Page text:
American Medical Biographies/Jackson, Samuel
Jackson, Samuel (1787–1872)
Samuel Jackson was the son of Dr. David Jackson (1747–1801), of Philadelphia, a hospital physician in the Revolutionary army and a delegate to congress. Samuel was born March 22, 1787, the year in which the College of Physicians, Philadelphia, was founded, and graduated from the medical department of the University in 1808, having received his college education also at the University. His thesis was on "Suspended Animation" He was a student of Dr. Hutchinson, and after Dr. Hutchinson's death, of Dr. Wistar. He did not begin practice until about 1815, when he severed his connection with the drug business, of which he had assumed charge in 1809 on the death of his brother. He rapidly became prominent and in 1820, when the yellow fever prevailed in Philadelphia, he was chairman of the Board of Health. He rendered signal service not only fighting the disease fearlessly and valiantly, but publishing important papers in the Philadelphia Journal of Medical and Physical Sciences. He himself had an attack of the fever and regarded it of local origin, due to filth and putrescent animal and vegetable matter.
His writings, chiefly opening lectures at the University and biographies of colleagues, occupy some two columns in the catalogue of the Surgeon-General's Library at Washington. His best work was his "Principles of Medicine founded on the Structure and Functions of the Animal Organism" (1832), the first of its kind published in America.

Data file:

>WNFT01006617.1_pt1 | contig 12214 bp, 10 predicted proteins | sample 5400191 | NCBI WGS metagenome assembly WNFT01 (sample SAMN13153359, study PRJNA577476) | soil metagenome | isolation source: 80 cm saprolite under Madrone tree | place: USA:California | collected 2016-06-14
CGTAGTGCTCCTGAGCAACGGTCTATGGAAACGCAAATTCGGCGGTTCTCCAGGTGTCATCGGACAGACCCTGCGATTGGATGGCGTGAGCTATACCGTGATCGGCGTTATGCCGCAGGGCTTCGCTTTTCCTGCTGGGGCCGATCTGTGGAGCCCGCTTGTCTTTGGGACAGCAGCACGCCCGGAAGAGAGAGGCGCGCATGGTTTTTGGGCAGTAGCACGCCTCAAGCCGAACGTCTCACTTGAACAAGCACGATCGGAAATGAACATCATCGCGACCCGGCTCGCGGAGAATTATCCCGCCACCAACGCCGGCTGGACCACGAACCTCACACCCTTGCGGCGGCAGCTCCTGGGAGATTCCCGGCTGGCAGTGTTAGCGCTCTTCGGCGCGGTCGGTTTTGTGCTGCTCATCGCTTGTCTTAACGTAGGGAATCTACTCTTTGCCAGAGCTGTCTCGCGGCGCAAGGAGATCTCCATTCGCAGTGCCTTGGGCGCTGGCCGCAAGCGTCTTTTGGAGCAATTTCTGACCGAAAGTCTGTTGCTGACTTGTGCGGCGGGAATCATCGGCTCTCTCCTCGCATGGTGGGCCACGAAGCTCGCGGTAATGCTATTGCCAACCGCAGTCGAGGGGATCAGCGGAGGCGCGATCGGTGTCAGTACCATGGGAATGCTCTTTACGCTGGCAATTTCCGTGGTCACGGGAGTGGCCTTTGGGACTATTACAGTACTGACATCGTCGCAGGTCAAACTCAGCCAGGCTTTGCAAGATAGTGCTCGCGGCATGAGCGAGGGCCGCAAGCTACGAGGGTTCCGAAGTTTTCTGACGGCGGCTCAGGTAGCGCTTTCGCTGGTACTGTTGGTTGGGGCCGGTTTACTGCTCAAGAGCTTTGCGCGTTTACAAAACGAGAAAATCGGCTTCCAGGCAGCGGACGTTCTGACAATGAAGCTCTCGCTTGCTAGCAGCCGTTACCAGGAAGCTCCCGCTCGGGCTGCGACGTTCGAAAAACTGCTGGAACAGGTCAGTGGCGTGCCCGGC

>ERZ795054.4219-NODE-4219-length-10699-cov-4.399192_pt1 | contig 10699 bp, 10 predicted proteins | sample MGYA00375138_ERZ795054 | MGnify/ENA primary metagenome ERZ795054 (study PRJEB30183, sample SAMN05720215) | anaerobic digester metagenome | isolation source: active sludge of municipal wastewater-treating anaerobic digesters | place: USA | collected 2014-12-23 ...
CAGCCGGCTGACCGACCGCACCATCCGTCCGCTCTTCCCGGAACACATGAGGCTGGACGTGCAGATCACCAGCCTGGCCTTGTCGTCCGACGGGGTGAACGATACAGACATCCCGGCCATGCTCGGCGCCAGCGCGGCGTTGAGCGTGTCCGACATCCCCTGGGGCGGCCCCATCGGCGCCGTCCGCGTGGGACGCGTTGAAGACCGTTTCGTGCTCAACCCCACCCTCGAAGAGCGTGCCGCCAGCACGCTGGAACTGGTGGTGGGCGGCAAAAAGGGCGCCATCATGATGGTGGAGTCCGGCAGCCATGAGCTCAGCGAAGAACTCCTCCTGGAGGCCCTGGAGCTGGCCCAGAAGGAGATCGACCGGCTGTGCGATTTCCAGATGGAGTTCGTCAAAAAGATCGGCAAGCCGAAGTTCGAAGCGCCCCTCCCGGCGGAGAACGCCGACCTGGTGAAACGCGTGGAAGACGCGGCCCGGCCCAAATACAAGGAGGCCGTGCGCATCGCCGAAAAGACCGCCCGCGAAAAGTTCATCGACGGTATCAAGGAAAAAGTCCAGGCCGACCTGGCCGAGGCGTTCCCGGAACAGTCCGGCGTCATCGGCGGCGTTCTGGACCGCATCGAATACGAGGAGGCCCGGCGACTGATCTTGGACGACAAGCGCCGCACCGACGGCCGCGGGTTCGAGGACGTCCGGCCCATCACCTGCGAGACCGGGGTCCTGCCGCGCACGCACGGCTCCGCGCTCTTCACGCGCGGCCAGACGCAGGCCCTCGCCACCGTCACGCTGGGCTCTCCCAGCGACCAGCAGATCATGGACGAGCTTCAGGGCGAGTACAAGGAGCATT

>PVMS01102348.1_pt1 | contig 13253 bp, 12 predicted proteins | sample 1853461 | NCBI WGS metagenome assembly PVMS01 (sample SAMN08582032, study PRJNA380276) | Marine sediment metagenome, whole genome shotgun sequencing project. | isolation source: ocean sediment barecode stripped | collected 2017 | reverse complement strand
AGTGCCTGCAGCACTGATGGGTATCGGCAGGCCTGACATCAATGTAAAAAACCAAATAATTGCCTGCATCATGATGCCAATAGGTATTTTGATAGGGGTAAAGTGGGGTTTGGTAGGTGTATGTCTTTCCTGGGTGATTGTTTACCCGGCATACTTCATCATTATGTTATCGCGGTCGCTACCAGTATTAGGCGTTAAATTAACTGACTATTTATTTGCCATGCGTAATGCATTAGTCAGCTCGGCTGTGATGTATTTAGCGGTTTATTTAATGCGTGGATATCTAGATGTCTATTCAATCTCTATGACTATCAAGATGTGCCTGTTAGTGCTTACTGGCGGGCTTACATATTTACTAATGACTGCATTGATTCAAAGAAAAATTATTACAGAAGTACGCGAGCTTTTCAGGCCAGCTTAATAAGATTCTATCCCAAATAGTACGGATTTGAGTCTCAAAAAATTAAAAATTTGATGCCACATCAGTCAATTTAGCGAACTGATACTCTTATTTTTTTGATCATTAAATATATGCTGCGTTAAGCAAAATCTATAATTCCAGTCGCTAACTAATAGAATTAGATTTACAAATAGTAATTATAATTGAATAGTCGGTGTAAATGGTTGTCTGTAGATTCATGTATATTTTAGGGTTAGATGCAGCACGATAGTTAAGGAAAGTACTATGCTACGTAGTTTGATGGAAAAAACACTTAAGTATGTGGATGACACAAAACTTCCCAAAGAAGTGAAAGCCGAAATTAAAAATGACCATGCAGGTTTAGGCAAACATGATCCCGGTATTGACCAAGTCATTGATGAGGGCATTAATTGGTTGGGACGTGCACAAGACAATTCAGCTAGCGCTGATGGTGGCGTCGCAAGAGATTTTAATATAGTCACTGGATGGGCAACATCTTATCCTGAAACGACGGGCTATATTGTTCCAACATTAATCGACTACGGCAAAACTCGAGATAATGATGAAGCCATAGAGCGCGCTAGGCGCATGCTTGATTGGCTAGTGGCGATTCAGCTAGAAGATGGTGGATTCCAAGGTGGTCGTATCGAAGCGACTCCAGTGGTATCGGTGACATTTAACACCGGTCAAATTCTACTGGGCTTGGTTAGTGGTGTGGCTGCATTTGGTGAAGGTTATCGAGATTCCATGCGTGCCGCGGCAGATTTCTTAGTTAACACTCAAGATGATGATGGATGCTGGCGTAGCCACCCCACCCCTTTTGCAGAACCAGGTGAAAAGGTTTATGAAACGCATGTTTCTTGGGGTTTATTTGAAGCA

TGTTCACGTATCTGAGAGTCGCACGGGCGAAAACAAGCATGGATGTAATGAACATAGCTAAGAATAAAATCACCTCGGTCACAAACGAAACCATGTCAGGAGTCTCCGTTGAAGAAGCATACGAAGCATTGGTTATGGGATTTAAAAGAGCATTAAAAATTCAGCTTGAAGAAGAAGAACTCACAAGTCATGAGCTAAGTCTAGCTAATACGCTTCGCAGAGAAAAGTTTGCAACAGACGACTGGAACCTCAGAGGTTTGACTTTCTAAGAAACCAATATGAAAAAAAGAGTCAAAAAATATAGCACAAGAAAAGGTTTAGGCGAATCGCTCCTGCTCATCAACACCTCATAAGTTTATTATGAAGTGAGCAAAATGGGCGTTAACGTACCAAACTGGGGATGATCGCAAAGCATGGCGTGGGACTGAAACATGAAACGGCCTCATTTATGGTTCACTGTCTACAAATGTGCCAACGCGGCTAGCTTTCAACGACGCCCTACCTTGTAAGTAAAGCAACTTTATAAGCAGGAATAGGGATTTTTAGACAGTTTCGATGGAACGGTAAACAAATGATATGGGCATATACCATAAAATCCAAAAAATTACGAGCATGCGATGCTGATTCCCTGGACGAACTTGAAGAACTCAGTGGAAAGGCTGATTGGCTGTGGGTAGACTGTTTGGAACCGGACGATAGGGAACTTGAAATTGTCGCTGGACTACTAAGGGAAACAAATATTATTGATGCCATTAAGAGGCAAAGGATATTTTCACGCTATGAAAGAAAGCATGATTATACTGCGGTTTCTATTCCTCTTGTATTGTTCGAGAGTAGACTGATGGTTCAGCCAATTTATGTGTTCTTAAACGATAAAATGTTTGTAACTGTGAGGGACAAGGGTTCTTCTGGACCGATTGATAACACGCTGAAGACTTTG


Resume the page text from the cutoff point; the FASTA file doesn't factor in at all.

Jackson was seventy-six years of age when he delivered his last course of lectures at the University in the session of 1862–63, which I attended. He had the appearance then of being a very old man—older than he seems in the bronze tablet which we in 1910 erected to his memory in our University. He was so feeble that he leaned on the arm of an assistant as he walked to his desk, whence he delivered his lectures sitting. There was, however, no lack of spirit in his message. With his bright eyes beaming, his face full of enthusiasm, and his white hair streaming over his shoulders, he was truly picturesque. Leaning forward, he narrated with great animation the happenings of the day in physiology as they appeared to the eyes of the great French physiologists, Claude Bernard, Milne Edwards and Brown-Séquard. For at that day the French were the acknowledged leaders in physiological science.
He became professor of materia medica in the College of Pharmacy in 1821 as the colleague of Prof. George B. Wood. Jackson's introduction to medical teaching was in the Philadelphia Hospital, in whose wards he served from 1822 to 1845, and attracted many students to his lectures. At that day the subjects of practice of medicine and the institutes of medicine were united under one professorship. Institutes of medicine was a term which in its broadest significance covered almost the entire subject of medicine except anatomy, surgery and materia medica, but practically was a synonym for physiology. In 1827 Dr. Nathaniel Chapman (q. v.) was the professor of practice and institutes, but finding the subject too extensive, Jackson was appointed assistant and delivered the course on Institutes. In 1835 a chair of institutes was established and Jackson elected to it, resigning in 1863 after twenty-eight years' incumbency. He died April 4, 1872, nine years after his resignation, aged eighty-five years.